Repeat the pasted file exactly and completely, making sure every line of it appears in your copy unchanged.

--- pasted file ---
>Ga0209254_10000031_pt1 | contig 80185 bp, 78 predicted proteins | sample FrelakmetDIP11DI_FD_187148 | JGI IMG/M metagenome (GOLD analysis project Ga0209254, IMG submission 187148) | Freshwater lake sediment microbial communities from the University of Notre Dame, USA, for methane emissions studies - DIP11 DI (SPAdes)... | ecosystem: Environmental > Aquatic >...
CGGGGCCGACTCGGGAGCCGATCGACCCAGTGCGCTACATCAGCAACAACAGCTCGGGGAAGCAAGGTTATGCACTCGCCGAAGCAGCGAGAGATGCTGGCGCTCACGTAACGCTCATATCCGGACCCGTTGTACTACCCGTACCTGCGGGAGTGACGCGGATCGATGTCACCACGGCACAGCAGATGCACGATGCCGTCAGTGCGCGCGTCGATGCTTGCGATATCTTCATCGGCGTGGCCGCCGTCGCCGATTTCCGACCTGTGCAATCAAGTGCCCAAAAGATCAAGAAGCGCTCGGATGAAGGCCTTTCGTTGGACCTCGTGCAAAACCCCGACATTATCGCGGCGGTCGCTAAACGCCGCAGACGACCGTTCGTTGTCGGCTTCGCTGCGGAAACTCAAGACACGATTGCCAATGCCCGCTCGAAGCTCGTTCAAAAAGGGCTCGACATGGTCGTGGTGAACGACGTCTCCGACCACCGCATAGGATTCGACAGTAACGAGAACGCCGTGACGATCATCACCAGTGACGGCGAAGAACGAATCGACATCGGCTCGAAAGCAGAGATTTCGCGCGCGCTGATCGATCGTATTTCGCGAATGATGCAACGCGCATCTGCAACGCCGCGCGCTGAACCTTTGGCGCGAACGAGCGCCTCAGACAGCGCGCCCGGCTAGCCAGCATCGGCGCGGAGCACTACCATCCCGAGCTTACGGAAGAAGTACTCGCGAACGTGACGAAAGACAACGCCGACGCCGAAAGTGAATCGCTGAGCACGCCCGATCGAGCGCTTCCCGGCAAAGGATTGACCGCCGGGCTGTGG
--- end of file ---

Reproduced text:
>Ga0209254_10000031_pt1 | contig 80185 bp, 78 predicted proteins | sample FrelakmetDIP11DI_FD_187148 | JGI IMG/M metagenome (GOLD analysis project Ga0209254, IMG submission 187148) | Freshwater lake sediment microbial communities from the University of Notre Dame, USA, for methane emissions studies - DIP11 DI (SPAdes)... | ecosystem: Environmental > Aquatic >...
CGGGGCCGACTCGGGAGCCGATCGACCCAGTGCGCTACATCAGCAACAACAGCTCGGGGAAGCAAGGTTATGCACTCGCCGAAGCAGCGAGAGATGCTGGCGCTCACGTAACGCTCATATCCGGACCCGTTGTACTACCCGTACCTGCGGGAGTGACGCGGATCGATGTCACCACGGCACAGCAGATGCACGATGCCGTCAGTGCGCGCGTCGATGCTTGCGATATCTTCATCGGCGTGGCCGCCGTCGCCGATTTCCGACCTGTGCAATCAAGTGCCCAAAAGATCAAGAAGCGCTCGGATGAAGGCCTTTCGTTGGACCTCGTGCAAAACCCCGACATTATCGCGGCGGTCGCTAAACGCCGCAGACGACCGTTCGTTGTCGGCTTCGCTGCGGAAACTCAAGACACGATTGCCAATGCCCGCTCGAAGCTCGTTCAAAAAGGGCTCGACATGGTCGTGGTGAACGACGTCTCCGACCACCGCATAGGATTCGACAGTAACGAGAACGCCGTGACGATCATCACCAGTGACGGCGAAGAACGAATCGACATCGGCTCGAAAGCAGAGATTTCGCGCGCGCTGATCGATCGTATTTCGCGAATGATGCAACGCGCATCTGCAACGCCGCGCGCTGAACCTTTGGCGCGAACGAGCGCCTCAGACAGCGCGCCCGGCTAGCCAGCATCGGCGCGGAGCACTACCATCCCGAGCTTACGGAAGAAGTACTCGCGAACGTGACGAAAGACAACGCCGACGCCGAAAGTGAATCGCTGAGCACGCCCGATCGAGCGCTTCCCGGCAAAGGATTGACCGCCGGGCTGTGG